You also can pursue other collection methods, such as an income-withholding order requiring an employer to deduct a sum from the non-paying parent’s wages.  Such an order sometimes provides a simple and relatively inexpensive method or collecting support.
     You will need to file a lawsuit to enforce your child support judgment.  A parent who is ordered to pay child support to his or her ex-spouse can be held in contempt for the failure to make those payments in a timely manner. The punishment for contempt of court can include fines, probation and potential jail time.
     Yes. Until the child reaches the age of 19, support can be either increased or decreased.  The party seeking the change must file a petition to modify the amount, and show a material change in circumstances to justify the change. Examples of material changes include the non-custodial parent’s loss of a job or a substantial raise. 
     No. If one spouse does not want to be married to the other, then the parties ultimately will be divorced. However, at any time after the complaint is filed, the parties could reconcile (and the divorce suit could be withdrawn with the consent of both parties), or they could enter into a settlement agreement (and the process would be shortened).
      No. A divorce is heard only by a judge in what is called a "bench" trial. It is not a trial by jury. Before the final trial, a "special master," usually an attorney who practices divorce law, may hold a hearing to decide a party's request for temporary custody or support.
     After the complaint and a summons are filed, the other spouse must be "served" with copies of the filed papers. Alabama law allows this "service" to be done in certain ways, including personal delivery by a sheriff or private process server, delivery to the defendant by certified mail with a signed return receipt, or, in very limited circumstances, by publication of a notice in a newspaper. The defendant may waive the legal requirements for service, and, in an "uncontested" divorce, the defendant would sign a formal waiver of service. 

      Alternative dispute resolution in the divorce context is considered preferable for a number of reasons, including:

who gathers the parties' financial information. If desired by the parties, they can choose to have a child specialist participate as an advocate for their child or children. If the collaborative process succeeds, then the parties file for what is essentially an uncontested divorce based on their agreement. If the collaborative process does not resolve the dispute to each party's satisfaction, however, their case must be decided in court like any other divorce. Unfortunately, as part of the agreement to engage in a collaborative effort, the lawyers who represent parties in the collaborative negotiations cannot represent them in court if the process is not successful. Quarles Law Firm, LLC is proud to have Fran Quarles as a licensed attorney trained in collaborative law.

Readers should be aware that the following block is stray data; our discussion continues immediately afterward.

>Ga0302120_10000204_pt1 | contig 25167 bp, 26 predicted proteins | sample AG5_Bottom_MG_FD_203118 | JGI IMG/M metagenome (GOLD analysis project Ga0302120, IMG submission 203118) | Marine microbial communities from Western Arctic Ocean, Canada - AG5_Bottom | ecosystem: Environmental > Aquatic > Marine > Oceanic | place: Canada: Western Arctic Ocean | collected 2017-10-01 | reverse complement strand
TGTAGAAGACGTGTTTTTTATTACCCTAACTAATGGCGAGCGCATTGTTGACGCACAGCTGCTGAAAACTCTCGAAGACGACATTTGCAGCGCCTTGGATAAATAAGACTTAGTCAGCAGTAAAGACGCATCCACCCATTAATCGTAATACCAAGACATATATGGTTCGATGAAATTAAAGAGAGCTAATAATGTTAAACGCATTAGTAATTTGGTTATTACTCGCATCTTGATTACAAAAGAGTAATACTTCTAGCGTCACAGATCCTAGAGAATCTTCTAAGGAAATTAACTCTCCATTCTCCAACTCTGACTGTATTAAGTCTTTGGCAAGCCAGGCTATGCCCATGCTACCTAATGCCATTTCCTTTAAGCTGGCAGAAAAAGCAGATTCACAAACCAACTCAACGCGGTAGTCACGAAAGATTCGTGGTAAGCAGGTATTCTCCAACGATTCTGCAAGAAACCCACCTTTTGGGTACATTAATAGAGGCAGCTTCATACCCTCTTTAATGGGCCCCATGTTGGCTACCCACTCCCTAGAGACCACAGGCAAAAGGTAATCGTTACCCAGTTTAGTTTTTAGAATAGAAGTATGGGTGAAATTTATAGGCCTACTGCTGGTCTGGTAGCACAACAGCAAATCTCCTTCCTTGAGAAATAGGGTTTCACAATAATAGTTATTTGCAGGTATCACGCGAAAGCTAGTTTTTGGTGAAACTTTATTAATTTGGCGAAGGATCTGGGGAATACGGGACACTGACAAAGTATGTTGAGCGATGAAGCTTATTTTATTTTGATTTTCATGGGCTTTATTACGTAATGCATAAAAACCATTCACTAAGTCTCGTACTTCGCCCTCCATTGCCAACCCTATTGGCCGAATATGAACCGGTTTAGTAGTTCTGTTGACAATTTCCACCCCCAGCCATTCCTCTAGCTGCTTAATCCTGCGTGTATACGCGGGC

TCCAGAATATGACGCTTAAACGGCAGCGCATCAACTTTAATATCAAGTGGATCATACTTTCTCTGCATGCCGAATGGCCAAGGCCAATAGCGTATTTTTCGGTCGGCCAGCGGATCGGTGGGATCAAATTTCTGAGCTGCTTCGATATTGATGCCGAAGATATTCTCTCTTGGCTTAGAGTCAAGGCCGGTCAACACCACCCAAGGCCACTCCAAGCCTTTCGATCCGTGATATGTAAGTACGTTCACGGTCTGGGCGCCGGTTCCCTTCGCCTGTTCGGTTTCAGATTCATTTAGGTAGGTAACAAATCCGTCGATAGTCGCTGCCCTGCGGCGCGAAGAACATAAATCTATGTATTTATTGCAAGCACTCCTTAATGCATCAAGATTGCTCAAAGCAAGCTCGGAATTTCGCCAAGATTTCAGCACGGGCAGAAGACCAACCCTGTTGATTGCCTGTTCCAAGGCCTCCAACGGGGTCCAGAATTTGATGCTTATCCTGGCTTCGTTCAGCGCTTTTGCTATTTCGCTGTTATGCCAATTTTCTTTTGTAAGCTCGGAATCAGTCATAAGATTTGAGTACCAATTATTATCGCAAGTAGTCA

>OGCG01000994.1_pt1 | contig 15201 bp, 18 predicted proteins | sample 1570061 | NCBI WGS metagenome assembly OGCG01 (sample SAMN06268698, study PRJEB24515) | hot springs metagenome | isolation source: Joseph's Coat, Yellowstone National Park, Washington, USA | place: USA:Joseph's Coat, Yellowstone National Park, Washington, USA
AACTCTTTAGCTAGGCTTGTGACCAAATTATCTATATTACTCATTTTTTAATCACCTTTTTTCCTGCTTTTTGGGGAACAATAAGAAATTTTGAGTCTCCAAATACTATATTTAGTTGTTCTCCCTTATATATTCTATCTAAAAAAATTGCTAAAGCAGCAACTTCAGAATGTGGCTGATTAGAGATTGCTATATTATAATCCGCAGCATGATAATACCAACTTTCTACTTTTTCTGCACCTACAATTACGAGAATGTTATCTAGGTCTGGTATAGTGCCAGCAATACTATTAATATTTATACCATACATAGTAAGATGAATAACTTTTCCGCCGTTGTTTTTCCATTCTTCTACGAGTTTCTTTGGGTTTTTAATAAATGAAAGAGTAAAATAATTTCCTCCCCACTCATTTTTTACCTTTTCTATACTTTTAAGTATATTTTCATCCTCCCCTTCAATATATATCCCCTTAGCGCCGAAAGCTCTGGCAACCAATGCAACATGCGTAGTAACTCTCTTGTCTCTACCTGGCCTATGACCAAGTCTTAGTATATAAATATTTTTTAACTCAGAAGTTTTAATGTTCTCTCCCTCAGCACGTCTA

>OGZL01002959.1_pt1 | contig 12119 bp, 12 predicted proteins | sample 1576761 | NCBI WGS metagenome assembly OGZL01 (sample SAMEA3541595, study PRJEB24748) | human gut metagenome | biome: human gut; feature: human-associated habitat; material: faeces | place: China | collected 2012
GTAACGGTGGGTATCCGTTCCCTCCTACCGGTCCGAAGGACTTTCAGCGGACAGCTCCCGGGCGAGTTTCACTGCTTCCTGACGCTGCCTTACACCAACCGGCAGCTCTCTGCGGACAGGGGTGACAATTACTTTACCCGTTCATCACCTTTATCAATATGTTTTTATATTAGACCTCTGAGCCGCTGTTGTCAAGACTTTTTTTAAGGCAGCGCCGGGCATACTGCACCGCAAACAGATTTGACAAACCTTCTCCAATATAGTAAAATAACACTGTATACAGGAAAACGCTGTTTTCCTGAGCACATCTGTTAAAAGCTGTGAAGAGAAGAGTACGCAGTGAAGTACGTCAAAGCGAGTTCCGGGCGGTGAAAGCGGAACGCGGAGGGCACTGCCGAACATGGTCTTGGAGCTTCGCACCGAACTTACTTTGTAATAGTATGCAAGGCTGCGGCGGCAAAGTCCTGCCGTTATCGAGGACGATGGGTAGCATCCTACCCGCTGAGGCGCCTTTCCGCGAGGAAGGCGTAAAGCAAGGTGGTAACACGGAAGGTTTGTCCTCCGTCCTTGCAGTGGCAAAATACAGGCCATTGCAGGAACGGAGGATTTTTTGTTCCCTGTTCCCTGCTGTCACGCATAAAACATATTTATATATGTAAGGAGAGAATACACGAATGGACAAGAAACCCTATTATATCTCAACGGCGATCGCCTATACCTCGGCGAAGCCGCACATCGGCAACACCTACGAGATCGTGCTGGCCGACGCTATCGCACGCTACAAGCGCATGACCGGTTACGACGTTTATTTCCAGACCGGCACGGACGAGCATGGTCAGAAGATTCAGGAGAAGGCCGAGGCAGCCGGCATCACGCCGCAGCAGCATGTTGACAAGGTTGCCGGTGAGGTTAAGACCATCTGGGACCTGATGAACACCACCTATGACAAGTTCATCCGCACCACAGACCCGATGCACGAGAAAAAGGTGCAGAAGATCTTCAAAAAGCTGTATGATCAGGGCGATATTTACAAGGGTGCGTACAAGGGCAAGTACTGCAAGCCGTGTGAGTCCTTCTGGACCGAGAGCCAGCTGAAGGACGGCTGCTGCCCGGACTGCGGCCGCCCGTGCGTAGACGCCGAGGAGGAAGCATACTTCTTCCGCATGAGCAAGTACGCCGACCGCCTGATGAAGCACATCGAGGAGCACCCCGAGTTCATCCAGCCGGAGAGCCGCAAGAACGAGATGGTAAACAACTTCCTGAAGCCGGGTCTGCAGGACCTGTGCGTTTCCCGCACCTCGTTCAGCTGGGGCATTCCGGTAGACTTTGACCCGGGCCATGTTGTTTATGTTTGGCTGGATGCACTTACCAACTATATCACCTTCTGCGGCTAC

If the defendant does not reside in Alabama, the plaintiff must be a bona fide resident of Alabama for at least six (6) months before he or she files the divorce complaint. This pre-filing res-idency requirement is mandatory, and the court would not have jurisdiction to grant a divorce if the requirement is not met.

     In addition to an answer, you can file a counterclaim.  With  a counterclaim, you are asking the court to grant you a divorce on your terms

FAQs About Child Support

FAQs About Child Custody

    The court will look to the best interests of your children in determining where they should live after the divorce. There are many factors that go into this determination, and much will depend on the individual facts of your case. Below are some common types of child custody and visitation arrangements:
    Sole custody and visitation rights means one parent has primary physical custody and the other parent has the right to have  the  child at  certain times — for  example,  on  the first and 
       Decisions involving child custody can be some of the most difficult and emotional ones made during a divorce. At Quarles Law Firm, LLC, our focus is on minimizing the negative impact that a child custody dispute can have on children.
and third weekends of the month, alternating holidays and birthdays, and for 30 days during the summer.  The non-custodial parent does not have decision-making authority regarding the child’s education, health care, and other issues.

        Joint custody means the parents share custody equally.  The children may live for several months with one parent followed by an equal amount of time with the other. Alternating weeks between parents is generally considered too disruptive by the courts.  With joint custody, both parents share in decisions equally; however joint custody can present problems for a school-age child if the parents do not live close to each other or if the parents find it difficult to agree on decisions.